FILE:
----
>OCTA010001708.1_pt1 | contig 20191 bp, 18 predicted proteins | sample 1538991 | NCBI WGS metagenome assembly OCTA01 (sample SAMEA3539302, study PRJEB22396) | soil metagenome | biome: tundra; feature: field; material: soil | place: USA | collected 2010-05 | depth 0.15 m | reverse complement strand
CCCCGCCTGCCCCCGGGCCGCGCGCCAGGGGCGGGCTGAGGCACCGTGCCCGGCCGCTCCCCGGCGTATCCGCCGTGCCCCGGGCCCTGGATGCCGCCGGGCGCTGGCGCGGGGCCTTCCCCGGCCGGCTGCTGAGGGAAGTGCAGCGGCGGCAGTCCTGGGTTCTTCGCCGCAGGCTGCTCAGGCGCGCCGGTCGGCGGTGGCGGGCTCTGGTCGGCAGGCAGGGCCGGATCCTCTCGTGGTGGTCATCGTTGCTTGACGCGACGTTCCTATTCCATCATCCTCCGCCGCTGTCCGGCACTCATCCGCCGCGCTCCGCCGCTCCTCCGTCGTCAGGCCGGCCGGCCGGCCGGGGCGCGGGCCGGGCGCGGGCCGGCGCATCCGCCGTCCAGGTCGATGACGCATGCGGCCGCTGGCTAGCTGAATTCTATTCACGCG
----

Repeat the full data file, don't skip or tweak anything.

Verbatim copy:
>OCTA010001708.1_pt1 | contig 20191 bp, 18 predicted proteins | sample 1538991 | NCBI WGS metagenome assembly OCTA01 (sample SAMEA3539302, study PRJEB22396) | soil metagenome | biome: tundra; feature: field; material: soil | place: USA | collected 2010-05 | depth 0.15 m | reverse complement strand
CCCCGCCTGCCCCCGGGCCGCGCGCCAGGGGCGGGCTGAGGCACCGTGCCCGGCCGCTCCCCGGCGTATCCGCCGTGCCCCGGGCCCTGGATGCCGCCGGGCGCTGGCGCGGGGCCTTCCCCGGCCGGCTGCTGAGGGAAGTGCAGCGGCGGCAGTCCTGGGTTCTTCGCCGCAGGCTGCTCAGGCGCGCCGGTCGGCGGTGGCGGGCTCTGGTCGGCAGGCAGGGCCGGATCCTCTCGTGGTGGTCATCGTTGCTTGACGCGACGTTCCTATTCCATCATCCTCCGCCGCTGTCCGGCACTCATCCGCCGCGCTCCGCCGCTCCTCCGTCGTCAGGCCGGCCGGCCGGCCGGGGCGCGGGCCGGGCGCGGGCCGGCGCATCCGCCGTCCAGGTCGATGACGCATGCGGCCGCTGGCTAGCTGAATTCTATTCACGCG